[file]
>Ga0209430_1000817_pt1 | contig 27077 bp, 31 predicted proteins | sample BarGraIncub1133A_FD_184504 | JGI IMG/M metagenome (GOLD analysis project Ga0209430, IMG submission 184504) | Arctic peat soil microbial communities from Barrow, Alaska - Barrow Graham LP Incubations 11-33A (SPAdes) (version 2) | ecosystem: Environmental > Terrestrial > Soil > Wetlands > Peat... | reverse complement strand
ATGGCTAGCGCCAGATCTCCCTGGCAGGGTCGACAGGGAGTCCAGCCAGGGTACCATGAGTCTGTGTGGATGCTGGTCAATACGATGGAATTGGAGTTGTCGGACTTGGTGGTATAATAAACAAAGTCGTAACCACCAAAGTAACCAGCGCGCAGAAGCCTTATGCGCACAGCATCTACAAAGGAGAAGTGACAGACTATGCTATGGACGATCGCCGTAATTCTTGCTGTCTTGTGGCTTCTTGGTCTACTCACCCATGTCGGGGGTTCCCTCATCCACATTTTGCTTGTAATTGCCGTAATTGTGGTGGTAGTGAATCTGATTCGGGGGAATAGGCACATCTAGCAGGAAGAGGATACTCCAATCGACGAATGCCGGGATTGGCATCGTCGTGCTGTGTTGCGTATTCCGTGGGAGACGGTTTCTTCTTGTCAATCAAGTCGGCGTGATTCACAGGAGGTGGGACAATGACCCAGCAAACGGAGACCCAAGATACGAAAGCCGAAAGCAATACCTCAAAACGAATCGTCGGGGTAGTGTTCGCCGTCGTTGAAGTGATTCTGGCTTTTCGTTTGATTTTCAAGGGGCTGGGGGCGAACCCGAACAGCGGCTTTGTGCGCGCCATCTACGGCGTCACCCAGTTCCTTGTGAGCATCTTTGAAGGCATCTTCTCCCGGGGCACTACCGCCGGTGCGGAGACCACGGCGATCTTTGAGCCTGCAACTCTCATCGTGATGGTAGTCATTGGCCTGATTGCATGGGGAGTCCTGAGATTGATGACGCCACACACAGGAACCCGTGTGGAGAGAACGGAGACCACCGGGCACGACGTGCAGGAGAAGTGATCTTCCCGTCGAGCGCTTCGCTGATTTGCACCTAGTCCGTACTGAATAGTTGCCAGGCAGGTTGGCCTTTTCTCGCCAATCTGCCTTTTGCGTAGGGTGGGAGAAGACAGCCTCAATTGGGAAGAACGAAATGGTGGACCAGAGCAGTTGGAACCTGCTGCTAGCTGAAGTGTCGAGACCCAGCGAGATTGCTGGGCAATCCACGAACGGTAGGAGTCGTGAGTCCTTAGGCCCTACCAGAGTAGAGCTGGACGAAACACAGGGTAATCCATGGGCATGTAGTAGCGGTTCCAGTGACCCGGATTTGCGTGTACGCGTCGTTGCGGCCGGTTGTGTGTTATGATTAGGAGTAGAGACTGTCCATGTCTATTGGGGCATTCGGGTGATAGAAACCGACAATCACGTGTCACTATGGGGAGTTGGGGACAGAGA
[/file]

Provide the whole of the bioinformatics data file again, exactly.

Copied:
>Ga0209430_1000817_pt1 | contig 27077 bp, 31 predicted proteins | sample BarGraIncub1133A_FD_184504 | JGI IMG/M metagenome (GOLD analysis project Ga0209430, IMG submission 184504) | Arctic peat soil microbial communities from Barrow, Alaska - Barrow Graham LP Incubations 11-33A (SPAdes) (version 2) | ecosystem: Environmental > Terrestrial > Soil > Wetlands > Peat... | reverse complement strand
ATGGCTAGCGCCAGATCTCCCTGGCAGGGTCGACAGGGAGTCCAGCCAGGGTACCATGAGTCTGTGTGGATGCTGGTCAATACGATGGAATTGGAGTTGTCGGACTTGGTGGTATAATAAACAAAGTCGTAACCACCAAAGTAACCAGCGCGCAGAAGCCTTATGCGCACAGCATCTACAAAGGAGAAGTGACAGACTATGCTATGGACGATCGCCGTAATTCTTGCTGTCTTGTGGCTTCTTGGTCTACTCACCCATGTCGGGGGTTCCCTCATCCACATTTTGCTTGTAATTGCCGTAATTGTGGTGGTAGTGAATCTGATTCGGGGGAATAGGCACATCTAGCAGGAAGAGGATACTCCAATCGACGAATGCCGGGATTGGCATCGTCGTGCTGTGTTGCGTATTCCGTGGGAGACGGTTTCTTCTTGTCAATCAAGTCGGCGTGATTCACAGGAGGTGGGACAATGACCCAGCAAACGGAGACCCAAGATACGAAAGCCGAAAGCAATACCTCAAAACGAATCGTCGGGGTAGTGTTCGCCGTCGTTGAAGTGATTCTGGCTTTTCGTTTGATTTTCAAGGGGCTGGGGGCGAACCCGAACAGCGGCTTTGTGCGCGCCATCTACGGCGTCACCCAGTTCCTTGTGAGCATCTTTGAAGGCATCTTCTCCCGGGGCACTACCGCCGGTGCGGAGACCACGGCGATCTTTGAGCCTGCAACTCTCATCGTGATGGTAGTCATTGGCCTGATTGCATGGGGAGTCCTGAGATTGATGACGCCACACACAGGAACCCGTGTGGAGAGAACGGAGACCACCGGGCACGACGTGCAGGAGAAGTGATCTTCCCGTCGAGCGCTTCGCTGATTTGCACCTAGTCCGTACTGAATAGTTGCCAGGCAGGTTGGCCTTTTCTCGCCAATCTGCCTTTTGCGTAGGGTGGGAGAAGACAGCCTCAATTGGGAAGAACGAAATGGTGGACCAGAGCAGTTGGAACCTGCTGCTAGCTGAAGTGTCGAGACCCAGCGAGATTGCTGGGCAATCCACGAACGGTAGGAGTCGTGAGTCCTTAGGCCCTACCAGAGTAGAGCTGGACGAAACACAGGGTAATCCATGGGCATGTAGTAGCGGTTCCAGTGACCCGGATTTGCGTGTACGCGTCGTTGCGGCCGGTTGTGTGTTATGATTAGGAGTAGAGACTGTCCATGTCTATTGGGGCATTCGGGTGATAGAAACCGACAATCACGTGTCACTATGGGGAGTTGGGGACAGAGA